Car Brand’s Architecture – Who Reigns Supreme?

Aston Martin, BMW, Ferrari, McLaren, and Mercedes are all hugely revered for their engineering prowess and for their rich histories within the automotive industry. All of these companies have sought to not only represent their design talents through their products but also in the architectural design of their facilities.

McLaren Technology Centre

The McLaren Technology Centre in Woking, Surrey, is a distinctly quieter example of the awesome feats of engineering made by the UK motorsport industry.

Architects Foster + Partners completed work on a Surrey-based Norman Foster-designed production centre for McLaren, the renowned British sports car brand in 2011.

The facility utilises wide spans to offer maximum space for assembly, while the basement is used for storage and machinery, while a mezzanine offers an impressive view of the production line. With wide spans utilised to offer maximum assembly space, and a basement used for both and machinery and storage, while a mezzanine offers a view of the production line

The centre not only acts as a production facility, but also to a certain extent a museum. Historic McLaren vehicles adorning one side of the building next to a large glass window, behind which an artificial lake can be seen, and which also acts a fundamental part of the centre’s cooling system.

Add long white corridors and glass lifts which take visitors to an indoor boulevard, and an undulating curved glass wall to maximise natural and a sweeping roofline to this semi-circular building which still manages to product a minimal carbon footprint.

BMW Innovation Centre

Opening up a new way of co-operation in the product development process, the Project House in the Research and Innovation Centre of the BMW Group organises its space in a special way; but no-one would expect anything less especially when research shows that BMW are arguably the finest example of German automotive engineering there is, when in 2012 they were reported as UKs most reliable manufacturer.

Inaugurated in 1986, the 100 x 100 m BMW Innovation Centre consists of a studio workshop standing in the central atrium, which essentially makes it a building within a building.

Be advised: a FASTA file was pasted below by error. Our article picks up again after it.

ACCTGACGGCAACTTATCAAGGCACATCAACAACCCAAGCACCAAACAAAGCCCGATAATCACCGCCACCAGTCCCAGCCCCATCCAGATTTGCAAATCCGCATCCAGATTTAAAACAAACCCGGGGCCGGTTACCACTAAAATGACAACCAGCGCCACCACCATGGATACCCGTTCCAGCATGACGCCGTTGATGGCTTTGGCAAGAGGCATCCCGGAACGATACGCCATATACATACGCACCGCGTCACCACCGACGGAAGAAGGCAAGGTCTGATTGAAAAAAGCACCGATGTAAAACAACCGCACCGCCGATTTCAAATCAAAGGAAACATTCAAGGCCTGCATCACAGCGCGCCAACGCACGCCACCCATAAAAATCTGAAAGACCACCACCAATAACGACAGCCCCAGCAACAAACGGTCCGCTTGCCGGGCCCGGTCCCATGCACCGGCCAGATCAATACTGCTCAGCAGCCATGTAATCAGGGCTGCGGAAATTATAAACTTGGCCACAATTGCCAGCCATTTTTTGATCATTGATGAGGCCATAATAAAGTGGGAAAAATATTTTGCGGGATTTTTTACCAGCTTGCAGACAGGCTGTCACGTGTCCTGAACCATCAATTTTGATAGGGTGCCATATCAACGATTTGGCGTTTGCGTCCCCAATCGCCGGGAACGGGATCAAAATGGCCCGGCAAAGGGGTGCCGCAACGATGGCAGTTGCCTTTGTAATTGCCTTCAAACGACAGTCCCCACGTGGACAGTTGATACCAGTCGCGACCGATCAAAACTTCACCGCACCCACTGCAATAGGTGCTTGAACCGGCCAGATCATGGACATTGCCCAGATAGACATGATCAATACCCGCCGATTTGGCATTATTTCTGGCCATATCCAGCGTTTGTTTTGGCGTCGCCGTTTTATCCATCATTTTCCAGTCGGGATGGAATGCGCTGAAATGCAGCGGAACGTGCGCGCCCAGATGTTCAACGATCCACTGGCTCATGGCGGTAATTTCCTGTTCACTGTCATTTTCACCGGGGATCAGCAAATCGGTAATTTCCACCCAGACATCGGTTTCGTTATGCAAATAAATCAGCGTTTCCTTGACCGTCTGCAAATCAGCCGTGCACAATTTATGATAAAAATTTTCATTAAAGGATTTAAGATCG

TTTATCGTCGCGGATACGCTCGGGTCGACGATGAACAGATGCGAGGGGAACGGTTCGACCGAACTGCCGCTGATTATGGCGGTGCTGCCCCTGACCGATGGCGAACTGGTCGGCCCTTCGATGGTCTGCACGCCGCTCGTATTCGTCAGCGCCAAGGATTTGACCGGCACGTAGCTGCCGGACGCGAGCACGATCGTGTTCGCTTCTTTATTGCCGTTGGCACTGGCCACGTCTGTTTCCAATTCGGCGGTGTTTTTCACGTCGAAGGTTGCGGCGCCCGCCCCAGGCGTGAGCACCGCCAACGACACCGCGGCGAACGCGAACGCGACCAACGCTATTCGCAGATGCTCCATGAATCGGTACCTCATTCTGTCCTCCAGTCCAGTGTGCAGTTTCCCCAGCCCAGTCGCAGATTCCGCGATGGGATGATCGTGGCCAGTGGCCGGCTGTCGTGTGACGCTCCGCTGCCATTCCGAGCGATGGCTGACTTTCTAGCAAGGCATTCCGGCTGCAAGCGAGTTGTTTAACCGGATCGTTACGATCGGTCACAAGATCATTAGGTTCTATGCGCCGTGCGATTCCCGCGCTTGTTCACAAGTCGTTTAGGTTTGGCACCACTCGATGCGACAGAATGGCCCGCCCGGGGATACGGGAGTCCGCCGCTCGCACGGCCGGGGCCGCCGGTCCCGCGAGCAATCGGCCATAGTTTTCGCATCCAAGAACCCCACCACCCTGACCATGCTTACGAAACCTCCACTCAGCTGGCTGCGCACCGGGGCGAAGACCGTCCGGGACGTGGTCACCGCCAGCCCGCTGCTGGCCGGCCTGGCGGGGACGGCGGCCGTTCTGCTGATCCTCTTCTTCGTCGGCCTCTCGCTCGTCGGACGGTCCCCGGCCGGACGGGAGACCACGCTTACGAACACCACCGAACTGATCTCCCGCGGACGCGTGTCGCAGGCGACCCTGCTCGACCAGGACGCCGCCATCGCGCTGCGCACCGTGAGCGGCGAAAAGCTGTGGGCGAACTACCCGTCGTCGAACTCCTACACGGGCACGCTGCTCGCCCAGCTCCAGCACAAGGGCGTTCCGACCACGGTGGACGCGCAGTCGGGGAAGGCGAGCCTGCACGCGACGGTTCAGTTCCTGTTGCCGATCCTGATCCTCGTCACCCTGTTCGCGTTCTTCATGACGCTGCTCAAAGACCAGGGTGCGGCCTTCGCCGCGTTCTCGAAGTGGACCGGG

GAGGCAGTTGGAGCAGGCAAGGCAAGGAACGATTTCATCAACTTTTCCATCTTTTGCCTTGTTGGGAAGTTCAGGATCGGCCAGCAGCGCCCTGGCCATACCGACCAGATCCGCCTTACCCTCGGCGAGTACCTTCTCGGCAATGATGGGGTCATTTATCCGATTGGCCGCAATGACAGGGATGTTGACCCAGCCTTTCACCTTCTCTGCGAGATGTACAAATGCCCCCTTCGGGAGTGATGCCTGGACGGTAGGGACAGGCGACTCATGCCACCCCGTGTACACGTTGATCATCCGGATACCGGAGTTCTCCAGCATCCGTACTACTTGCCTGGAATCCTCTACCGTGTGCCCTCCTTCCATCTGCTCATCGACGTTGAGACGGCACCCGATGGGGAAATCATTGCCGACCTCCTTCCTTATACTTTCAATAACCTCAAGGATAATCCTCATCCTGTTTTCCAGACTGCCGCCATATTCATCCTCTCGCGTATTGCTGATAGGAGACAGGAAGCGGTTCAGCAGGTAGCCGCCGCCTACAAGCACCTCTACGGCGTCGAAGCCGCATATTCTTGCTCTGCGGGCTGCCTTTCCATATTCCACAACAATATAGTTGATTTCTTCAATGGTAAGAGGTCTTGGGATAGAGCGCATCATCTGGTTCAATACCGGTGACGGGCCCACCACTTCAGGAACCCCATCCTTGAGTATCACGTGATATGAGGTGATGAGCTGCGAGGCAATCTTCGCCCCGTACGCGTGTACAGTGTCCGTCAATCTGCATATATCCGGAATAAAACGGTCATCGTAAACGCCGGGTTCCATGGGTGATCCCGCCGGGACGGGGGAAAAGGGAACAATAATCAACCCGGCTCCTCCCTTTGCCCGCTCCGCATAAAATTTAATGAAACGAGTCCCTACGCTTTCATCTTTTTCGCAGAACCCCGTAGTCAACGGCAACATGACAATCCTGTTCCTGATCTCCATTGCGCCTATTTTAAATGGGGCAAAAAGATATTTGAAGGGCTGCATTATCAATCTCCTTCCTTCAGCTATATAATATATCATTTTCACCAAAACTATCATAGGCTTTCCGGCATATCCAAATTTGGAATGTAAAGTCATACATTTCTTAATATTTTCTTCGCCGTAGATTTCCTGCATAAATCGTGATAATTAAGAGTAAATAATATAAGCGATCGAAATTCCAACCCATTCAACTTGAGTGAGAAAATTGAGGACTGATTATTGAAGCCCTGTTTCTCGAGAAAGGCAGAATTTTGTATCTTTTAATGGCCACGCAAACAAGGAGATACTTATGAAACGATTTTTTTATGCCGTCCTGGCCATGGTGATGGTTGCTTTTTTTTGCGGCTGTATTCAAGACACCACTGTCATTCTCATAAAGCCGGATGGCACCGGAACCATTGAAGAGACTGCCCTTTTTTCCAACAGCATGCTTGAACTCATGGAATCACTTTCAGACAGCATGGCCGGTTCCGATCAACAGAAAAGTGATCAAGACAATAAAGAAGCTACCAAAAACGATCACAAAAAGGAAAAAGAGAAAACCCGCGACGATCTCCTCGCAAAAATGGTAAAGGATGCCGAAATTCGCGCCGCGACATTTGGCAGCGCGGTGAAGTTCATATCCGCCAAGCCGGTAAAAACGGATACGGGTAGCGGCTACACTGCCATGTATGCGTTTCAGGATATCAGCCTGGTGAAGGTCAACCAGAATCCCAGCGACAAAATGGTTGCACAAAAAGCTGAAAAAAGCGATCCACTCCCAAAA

The different stages of the project are displayed using real models in a form of rapid prototyping on the four storeys occupied by the project. They can be seen directly from the neighbouring project areas, giving rise to two new ways of communicating, in which every designer is able to switch between the real model and the virtual image on the virtual design screen.

Ferrari Automotive Museum

Opened in 2012, this automotive museum was designed as joint project by Future Systems founder Jan Kaplický and the late Czech architect, and is based in Modena, Italy.

Kaplicky died in 2009, and the building had to be completed by London-based Shiro Studio under the direction of former Future Systems associate Andrea Morgante.

Comprising two buildings in the form of an early nineteenth century former house and workshop of Enzo Ferrari’s father, which has been renovated to house a 40-metre-long gallery, and a second building in the form of  an entirely new glass-fronted structure that curves around the older building using a curious, non-linear structure utilising a streamlined yellow aluminium roof to match the colour of the gold Ferrari logo, with sliced incisions added to resemble the air vents on the bonnet of Ferrari models

An exhibition hall sits a basement level, down to which a typically elegant-looking sloping ramp leads visitors to an impressive display of 21 cars which are exhibited on a series of raised platforms.

Aston Martin Headquarters

Car Brand’s Architecture – Who Reigns Supreme?

Source: www.astonmartin.com

Opened in 2003, and comprising an office block, adjoining production facility, in addition to a state-of-the-art design studio, the Gaydon factory in Warwickshire is lush with all of the dynamic architecture and the elegant materials you would expect from the cars themselves, helping to emphasise the sheer quality of the design and finish of the cars produced there.

Indeed, the Aston Martin website considers the building to be ‘the embodiment of Aston Martin and its cars’, and it certainly does reflect the aesthetic beauty, as well as the technical advancements that have made the Aston Martin marque so sought after,  combining cutting-edge technology with hand-craftsmanship and traditional techniques.

Aston Martin is the most aspirational brand of all. Ferrari is the most theatrical; underwritten by an awesome F1 history, McLaren is all about clinical engineering and technology; the automotive connoisseur’s choice.  BMW is a mass producer so necessarily different but ground breaking because it made premium cars mainstream.

Quite simply, it would be impossible to choose which of the brands are best represented by their architecture because each factory/museum represents different aspects of the awesome feats of engineering with which their respective marques are synonymous.

 
 

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